- During Auschwitz: Adorno, Hegel, and the “Unhappy Consciousness” of Critique
As was already pointed out in Dialectic of Enlightenment, strict positivism crosses over into the feeblemindedness of the artistically insensible, the successfully castrated. The narrow-minded wisdom that sorts out feeling from knowing and rubs its hands together when it finds the two balanced is—as trivialities sometimes are—the caricature of a situation that over the centuries of the division of labor has inscribed this division in subjectivity. Yet feeling and understanding are not absolutely different in the human disposition and remain dependent even in their dividedness. The forms of reaction that are subsumed under the concept of feeling become futile enclaves of sentimentality as soon as they seal themselves off from their relation to thought and turn a blind eye to truth; thought, however, approaches tautology when it shrinks from the sublimation of the mimetic comportment. The fatal separation of the two came about historically and is revocable. . . . Ultimately, aesthetic comportment is to be defined as the capacity to shudder, as if goose bumps were the first aesthetic image. What later came to be called subjectivity, freeing itself from the blind anxiety of the shudder, is at the same time the shudder’s own development; life in the subject is nothing but what shudders, the reaction to the total spell that transcends the spell. Consciousness without shudder is reified consciousness. That shudder which subjectivity stirs without yet being subjectivity is the act of being touched by the other. Aesthetic comportment assimilates itself to that other rather than subordinating it. Such a constitutive relation of the subject to objectivity in aesthetic comportment joins eros and knowledge.—Theodor Adorno, Aesthetic Theory 331
The 1944 “Introduction” to Dialectic of Enlightenment announces the book’s indictment of “enlightenment,” that it has abdicated “[die] Arbeit des Begriffs” (Horkheimer and Adorno, Dialektik 14). The German phrase—a Hegelian chestnut—is Englished as “the labor of conceptualization” in John Cumming’s 1972 translation (xiv), and as “the work of concepts” by Edmund Jephcott in 2002 (Jephcott xvii).1 Together the two translations show, as neither can by itself, the stretch of the German, which suggests both the work that concepts do, and the labor that making ourselves conscious of the problematics of the concept—“thinking about thought” (Cumming 25), “to ‘think thinking’” (Jephcott 19)—imposes on us. “The concept” is too diffuse and ubiquitous a theme in Adorno to treat here. It evokes the mind’s engagement at once with the world and (à la Hegel) with its own self-consciousness in that engagement; for Adorno, the “labor of the concept” is an imperative from first to last. I want to test the premise that for Adorno, complementary to the project of thinking about thinking—“the concept”—is an effort or struggle that I will call “the work of affects” or “the labor of affectualization.” Horkheimer and Adorno thematize this labor in their “excursus” on Odysseus and the Sirens, as a founding myth of what Adorno consistently denounces as “ataraxia”—a culture-wide affective discipline, or repression, which grounds the instrumental “domination of [external] nature” in an internalized, instrumentalizing domination of affect itself. “The need to lend a voice to suffering,” writes Adorno, “is the condition of all truth,” a premise that rejoins affect and concept, feeling and thinking, to enact Adorno’s protest against the separation of these categories—these domains of experience—in Western culture (Negative Dialectics 17–8). For Adorno, “the labor of the concept” itself involves laboring to uncover, focus, articulate, and express its properly affective elements, however repressed or distorted, fetishized or reified. Affect must be completed, “rescued,”2 even redeemed, by being concretized in the labor of, in the Hegelian formula, “apprehending it as thought”; likewise, thought—the labor of the concept—must suffer the ordeal through which alone thinking may be apprehended as feeling. Adorno urges that to “think thinking” obliges us to think our feeling, to feel our thinking—and (what our traumatic history has perhaps most inhibited in us) to feel our feeling as well.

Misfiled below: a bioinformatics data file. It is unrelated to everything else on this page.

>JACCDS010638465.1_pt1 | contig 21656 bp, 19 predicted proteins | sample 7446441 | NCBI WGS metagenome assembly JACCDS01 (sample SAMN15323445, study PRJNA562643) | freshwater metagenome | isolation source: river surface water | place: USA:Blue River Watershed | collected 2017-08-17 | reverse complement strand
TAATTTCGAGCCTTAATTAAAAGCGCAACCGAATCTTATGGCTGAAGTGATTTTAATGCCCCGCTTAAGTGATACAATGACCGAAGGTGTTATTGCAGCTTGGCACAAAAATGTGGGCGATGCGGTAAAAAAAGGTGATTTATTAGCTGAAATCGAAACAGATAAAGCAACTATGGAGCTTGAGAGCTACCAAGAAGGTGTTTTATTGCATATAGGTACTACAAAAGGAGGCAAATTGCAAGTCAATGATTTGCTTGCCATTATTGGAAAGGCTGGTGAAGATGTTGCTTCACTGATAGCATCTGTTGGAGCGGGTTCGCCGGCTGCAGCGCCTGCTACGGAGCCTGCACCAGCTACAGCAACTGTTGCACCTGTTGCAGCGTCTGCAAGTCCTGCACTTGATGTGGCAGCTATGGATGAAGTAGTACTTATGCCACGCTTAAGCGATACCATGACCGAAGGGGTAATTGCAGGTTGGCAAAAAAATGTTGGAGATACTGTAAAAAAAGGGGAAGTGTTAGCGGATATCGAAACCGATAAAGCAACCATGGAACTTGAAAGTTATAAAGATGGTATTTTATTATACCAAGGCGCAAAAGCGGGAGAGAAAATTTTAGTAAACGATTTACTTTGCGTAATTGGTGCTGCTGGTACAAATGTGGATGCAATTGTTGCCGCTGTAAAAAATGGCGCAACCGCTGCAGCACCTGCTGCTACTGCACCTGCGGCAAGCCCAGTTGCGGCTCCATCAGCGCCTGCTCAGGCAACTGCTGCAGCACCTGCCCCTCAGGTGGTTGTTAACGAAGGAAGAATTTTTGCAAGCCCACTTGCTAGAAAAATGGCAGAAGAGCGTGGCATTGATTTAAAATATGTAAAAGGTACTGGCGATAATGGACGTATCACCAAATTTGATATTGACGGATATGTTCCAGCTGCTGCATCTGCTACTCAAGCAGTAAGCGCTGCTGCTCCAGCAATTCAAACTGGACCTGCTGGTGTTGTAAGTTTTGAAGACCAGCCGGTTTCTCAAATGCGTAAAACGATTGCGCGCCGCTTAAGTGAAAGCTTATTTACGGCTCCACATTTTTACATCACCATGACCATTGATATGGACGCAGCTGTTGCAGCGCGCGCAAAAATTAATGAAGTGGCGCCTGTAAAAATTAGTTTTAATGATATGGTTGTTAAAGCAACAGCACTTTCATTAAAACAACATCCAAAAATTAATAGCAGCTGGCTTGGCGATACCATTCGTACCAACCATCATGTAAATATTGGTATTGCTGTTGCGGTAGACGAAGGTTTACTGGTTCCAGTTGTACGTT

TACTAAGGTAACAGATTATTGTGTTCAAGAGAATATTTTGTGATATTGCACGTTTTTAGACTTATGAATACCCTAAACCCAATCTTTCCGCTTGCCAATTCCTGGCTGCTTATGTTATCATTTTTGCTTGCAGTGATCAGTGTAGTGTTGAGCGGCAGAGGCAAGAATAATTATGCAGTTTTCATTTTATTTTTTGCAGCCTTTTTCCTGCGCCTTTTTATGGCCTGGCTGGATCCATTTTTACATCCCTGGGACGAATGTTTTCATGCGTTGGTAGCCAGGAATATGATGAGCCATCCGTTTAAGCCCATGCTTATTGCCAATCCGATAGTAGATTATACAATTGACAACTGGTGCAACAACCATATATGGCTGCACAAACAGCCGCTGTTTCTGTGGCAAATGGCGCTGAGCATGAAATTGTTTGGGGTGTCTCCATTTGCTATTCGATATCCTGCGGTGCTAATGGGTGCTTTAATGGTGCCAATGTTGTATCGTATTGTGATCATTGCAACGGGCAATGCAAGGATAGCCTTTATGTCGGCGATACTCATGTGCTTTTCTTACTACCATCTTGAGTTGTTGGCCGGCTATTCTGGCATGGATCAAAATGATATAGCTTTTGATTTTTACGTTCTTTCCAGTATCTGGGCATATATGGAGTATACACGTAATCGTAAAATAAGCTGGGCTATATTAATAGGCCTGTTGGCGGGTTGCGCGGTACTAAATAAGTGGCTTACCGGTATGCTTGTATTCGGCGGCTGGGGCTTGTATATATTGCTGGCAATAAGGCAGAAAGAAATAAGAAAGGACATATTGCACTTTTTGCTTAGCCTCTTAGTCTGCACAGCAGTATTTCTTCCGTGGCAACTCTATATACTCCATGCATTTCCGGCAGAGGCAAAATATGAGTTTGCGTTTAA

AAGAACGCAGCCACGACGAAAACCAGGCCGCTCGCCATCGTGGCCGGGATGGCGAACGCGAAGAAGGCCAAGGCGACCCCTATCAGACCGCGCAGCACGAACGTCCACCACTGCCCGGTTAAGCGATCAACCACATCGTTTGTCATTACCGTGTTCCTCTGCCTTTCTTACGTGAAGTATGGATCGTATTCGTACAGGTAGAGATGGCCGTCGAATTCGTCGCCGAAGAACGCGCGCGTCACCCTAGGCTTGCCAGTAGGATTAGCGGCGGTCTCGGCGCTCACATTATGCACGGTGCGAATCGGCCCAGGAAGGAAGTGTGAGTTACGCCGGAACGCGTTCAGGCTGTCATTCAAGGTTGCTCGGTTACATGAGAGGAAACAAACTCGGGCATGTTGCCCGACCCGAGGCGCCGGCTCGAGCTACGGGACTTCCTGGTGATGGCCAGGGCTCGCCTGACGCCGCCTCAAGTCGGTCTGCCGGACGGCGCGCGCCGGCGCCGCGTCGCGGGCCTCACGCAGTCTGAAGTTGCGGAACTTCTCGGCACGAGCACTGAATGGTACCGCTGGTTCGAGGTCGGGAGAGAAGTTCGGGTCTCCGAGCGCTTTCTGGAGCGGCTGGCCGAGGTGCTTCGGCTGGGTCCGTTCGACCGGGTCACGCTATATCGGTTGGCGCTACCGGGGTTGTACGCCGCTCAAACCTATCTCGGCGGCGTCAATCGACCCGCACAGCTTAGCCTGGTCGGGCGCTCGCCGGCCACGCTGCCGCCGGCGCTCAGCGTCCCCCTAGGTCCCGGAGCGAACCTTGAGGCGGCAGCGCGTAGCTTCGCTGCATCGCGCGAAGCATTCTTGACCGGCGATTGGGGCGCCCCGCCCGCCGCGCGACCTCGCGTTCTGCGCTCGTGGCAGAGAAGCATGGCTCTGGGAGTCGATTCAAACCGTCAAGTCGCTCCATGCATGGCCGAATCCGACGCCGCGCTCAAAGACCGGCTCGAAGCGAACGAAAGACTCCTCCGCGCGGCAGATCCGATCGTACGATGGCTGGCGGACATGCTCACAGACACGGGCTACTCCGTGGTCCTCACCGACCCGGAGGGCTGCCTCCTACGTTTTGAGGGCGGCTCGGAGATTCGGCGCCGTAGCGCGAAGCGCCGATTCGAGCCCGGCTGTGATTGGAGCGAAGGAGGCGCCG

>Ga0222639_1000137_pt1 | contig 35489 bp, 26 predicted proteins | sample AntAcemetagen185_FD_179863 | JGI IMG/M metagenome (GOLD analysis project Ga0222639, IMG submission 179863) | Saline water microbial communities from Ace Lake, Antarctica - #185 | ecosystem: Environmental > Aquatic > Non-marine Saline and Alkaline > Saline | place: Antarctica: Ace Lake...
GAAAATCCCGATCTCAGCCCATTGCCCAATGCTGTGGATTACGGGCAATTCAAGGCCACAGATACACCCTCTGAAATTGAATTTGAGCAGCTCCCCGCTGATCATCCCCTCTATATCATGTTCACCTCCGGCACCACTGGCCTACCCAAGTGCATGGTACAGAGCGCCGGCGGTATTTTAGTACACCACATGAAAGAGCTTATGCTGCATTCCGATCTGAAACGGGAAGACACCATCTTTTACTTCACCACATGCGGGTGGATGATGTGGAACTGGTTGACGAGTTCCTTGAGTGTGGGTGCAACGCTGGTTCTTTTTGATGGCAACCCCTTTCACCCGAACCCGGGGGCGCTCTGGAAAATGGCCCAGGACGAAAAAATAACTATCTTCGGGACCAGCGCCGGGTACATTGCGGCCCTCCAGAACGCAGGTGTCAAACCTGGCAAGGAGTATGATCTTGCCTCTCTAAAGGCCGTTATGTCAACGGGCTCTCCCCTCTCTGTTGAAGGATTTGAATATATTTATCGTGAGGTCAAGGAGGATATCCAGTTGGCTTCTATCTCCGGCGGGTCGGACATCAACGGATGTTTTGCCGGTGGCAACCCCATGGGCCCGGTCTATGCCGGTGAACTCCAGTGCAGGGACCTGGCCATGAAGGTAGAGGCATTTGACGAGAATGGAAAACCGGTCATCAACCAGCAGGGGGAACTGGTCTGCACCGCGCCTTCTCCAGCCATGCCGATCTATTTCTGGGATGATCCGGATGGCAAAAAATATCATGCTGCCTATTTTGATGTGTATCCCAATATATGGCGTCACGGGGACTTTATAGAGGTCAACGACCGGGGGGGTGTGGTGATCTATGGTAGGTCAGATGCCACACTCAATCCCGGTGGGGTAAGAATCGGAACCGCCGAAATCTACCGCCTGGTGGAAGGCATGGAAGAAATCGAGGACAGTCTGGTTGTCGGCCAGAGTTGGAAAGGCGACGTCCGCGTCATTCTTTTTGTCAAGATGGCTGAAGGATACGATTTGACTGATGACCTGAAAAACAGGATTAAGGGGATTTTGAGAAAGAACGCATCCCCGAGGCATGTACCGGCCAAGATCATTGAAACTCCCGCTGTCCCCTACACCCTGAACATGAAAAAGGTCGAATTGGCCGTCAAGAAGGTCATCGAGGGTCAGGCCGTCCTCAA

This essay explores Adorno’s “labor of affectualization” both as theorized in his arguments and as performed in his...